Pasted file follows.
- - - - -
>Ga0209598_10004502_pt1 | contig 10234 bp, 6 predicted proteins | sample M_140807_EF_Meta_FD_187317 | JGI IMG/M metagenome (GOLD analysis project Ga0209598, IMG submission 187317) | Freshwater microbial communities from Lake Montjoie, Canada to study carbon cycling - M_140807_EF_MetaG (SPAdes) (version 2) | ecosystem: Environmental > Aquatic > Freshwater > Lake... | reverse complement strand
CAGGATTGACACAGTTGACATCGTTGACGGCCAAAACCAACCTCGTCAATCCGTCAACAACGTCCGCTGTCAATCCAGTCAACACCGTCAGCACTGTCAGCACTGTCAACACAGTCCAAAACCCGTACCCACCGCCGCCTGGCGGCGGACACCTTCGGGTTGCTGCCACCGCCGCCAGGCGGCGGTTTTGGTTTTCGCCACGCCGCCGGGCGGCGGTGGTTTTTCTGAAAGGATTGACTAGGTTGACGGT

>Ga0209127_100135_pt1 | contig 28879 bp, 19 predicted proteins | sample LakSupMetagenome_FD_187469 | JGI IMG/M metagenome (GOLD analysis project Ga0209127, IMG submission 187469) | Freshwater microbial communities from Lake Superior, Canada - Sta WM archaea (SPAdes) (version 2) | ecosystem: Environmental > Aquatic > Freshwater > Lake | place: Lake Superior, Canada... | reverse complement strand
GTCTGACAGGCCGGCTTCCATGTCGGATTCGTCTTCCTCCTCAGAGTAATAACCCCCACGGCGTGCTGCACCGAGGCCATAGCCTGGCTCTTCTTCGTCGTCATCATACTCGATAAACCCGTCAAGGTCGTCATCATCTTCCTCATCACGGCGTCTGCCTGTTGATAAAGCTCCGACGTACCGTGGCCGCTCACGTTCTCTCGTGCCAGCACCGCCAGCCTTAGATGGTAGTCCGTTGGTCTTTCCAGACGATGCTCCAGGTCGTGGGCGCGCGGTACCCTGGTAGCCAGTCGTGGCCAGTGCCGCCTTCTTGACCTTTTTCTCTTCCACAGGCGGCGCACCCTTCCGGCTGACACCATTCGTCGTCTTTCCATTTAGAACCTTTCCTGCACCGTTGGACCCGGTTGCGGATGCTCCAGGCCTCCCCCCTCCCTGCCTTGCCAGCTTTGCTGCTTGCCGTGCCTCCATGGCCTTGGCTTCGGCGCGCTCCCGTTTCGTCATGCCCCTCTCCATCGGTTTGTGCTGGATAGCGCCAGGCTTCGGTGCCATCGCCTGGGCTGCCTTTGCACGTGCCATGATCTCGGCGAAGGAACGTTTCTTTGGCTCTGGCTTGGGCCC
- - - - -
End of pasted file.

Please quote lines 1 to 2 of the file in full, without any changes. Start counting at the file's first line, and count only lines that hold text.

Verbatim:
>Ga0209598_10004502_pt1 | contig 10234 bp, 6 predicted proteins | sample M_140807_EF_Meta_FD_187317 | JGI IMG/M metagenome (GOLD analysis project Ga0209598, IMG submission 187317) | Freshwater microbial communities from Lake Montjoie, Canada to study carbon cycling - M_140807_EF_MetaG (SPAdes) (version 2) | ecosystem: Environmental > Aquatic > Freshwater > Lake... | reverse complement strand
CAGGATTGACACAGTTGACATCGTTGACGGCCAAAACCAACCTCGTCAATCCGTCAACAACGTCCGCTGTCAATCCAGTCAACACCGTCAGCACTGTCAGCACTGTCAACACAGTCCAAAACCCGTACCCACCGCCGCCTGGCGGCGGACACCTTCGGGTTGCTGCCACCGCCGCCAGGCGGCGGTTTTGGTTTTCGCCACGCCGCCGGGCGGCGGTGGTTTTTCTGAAAGGATTGACTAGGTTGACGGT